On that day, The Atlanta Journal-Constitution ran an editorial entitled, “Bush Appointees Come with Biases” sharply criticizing Deputy Interior Secretary Steven Griles (Mr. May) and Assistant Secretary of the Army Mike Parker (Mr. July). Eight days later, an editorial in The New York Times noted, “For conservationists, Mr. Bush’s first year was a big disappointment,” specifically pointing to John Ashcroft’s antagonistic stances around forests and wetlands. The Austin Chronicle, KQED-FM, The National Journal, and many other media outlets joined the chorus condemning Bush’s environmental record. Pike readily concedes that the Earthjustice calendar was not the only reason behind all this coverage, but follow-up conversations with reporters indicated that it definitely played a role.

When she first held the finished product in her hands, Pike had what she called an “Oh-my-god-are-we-really-doing-this?” moment. She knew, however, that all the information had been carefully researched and that the piece was tied to a strong news peg. The media response confirmed her faith in the unorthodox approach, and several calls from radio and alternative newspaper reporters thanking Earthjustice for producing such a clever piece were icing on the cake. Best of all, the total cost for the entire project (which was entirely underwritten by a foundation grant) came in at less than $27,000.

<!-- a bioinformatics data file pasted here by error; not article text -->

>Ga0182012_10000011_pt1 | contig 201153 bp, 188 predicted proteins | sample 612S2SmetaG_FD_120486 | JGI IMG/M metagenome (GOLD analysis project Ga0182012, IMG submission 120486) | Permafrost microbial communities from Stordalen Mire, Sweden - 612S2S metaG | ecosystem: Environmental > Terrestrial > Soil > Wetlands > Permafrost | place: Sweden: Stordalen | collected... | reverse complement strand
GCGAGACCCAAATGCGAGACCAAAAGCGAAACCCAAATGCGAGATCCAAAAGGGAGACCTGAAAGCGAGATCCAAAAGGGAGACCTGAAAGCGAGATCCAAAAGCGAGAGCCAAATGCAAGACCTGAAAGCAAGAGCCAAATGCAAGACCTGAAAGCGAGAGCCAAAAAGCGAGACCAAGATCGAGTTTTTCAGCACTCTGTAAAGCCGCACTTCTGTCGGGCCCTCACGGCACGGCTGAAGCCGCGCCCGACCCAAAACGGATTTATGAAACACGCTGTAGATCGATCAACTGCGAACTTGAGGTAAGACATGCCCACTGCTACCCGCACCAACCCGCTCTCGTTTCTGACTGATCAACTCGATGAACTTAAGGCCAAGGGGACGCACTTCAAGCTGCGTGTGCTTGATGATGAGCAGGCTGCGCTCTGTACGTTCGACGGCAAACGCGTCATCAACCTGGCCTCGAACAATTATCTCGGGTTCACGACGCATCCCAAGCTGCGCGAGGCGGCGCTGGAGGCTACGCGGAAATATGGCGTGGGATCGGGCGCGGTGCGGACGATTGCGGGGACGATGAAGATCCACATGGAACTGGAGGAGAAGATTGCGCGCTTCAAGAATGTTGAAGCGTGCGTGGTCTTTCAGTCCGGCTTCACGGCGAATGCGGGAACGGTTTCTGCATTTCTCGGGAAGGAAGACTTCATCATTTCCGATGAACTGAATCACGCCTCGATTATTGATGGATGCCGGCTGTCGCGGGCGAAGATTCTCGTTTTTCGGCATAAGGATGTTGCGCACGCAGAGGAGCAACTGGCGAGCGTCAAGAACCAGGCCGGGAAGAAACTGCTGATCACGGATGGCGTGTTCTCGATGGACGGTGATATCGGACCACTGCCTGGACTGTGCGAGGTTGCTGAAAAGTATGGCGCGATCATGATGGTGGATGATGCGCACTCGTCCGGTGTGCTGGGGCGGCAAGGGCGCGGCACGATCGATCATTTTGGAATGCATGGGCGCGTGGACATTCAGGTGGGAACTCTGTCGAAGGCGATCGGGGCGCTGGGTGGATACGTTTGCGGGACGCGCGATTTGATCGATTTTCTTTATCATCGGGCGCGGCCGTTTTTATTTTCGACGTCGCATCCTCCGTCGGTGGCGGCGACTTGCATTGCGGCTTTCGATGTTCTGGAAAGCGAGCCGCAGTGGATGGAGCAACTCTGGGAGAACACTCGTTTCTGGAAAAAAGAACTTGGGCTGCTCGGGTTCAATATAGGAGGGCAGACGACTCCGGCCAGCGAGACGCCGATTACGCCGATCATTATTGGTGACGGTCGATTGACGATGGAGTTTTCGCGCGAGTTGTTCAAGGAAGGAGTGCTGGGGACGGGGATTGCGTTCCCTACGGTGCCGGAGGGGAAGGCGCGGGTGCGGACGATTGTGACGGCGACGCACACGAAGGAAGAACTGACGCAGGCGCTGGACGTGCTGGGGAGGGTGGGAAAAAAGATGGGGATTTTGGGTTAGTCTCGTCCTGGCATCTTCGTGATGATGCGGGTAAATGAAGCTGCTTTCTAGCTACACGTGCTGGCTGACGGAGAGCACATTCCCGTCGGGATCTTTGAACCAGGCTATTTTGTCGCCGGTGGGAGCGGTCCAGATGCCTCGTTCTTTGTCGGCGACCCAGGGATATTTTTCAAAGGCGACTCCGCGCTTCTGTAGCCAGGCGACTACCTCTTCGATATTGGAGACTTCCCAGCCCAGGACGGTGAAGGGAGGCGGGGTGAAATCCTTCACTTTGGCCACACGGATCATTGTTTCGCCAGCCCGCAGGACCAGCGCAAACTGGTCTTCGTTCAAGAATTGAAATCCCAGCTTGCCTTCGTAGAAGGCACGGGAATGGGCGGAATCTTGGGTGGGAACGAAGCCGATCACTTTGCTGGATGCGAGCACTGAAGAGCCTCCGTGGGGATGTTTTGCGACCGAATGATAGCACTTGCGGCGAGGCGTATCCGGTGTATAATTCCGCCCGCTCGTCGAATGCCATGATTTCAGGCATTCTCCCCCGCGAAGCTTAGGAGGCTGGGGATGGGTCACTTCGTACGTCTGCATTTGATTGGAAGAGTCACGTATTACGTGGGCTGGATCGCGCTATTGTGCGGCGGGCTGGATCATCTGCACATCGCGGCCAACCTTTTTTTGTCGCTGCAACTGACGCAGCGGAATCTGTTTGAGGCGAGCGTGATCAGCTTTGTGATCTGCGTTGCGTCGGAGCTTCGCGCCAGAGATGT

Are there more calendars in Earthjustice’s future? No plans are on the drawing board just yet, says Pike, but one lesson of the (Dis)Appointment Calendar is clear. “People are being hit over the head with doomsday storytelling, and they’re tuning those messages out to some extent,” says Pike. “The more interesting the presentation, the more you can use humor to get your point across, the better.” In short: sometimes it’s the package that delivers.

(To request a calendar, visit

Interior Secretary Gale Norton, Ms. April 2002.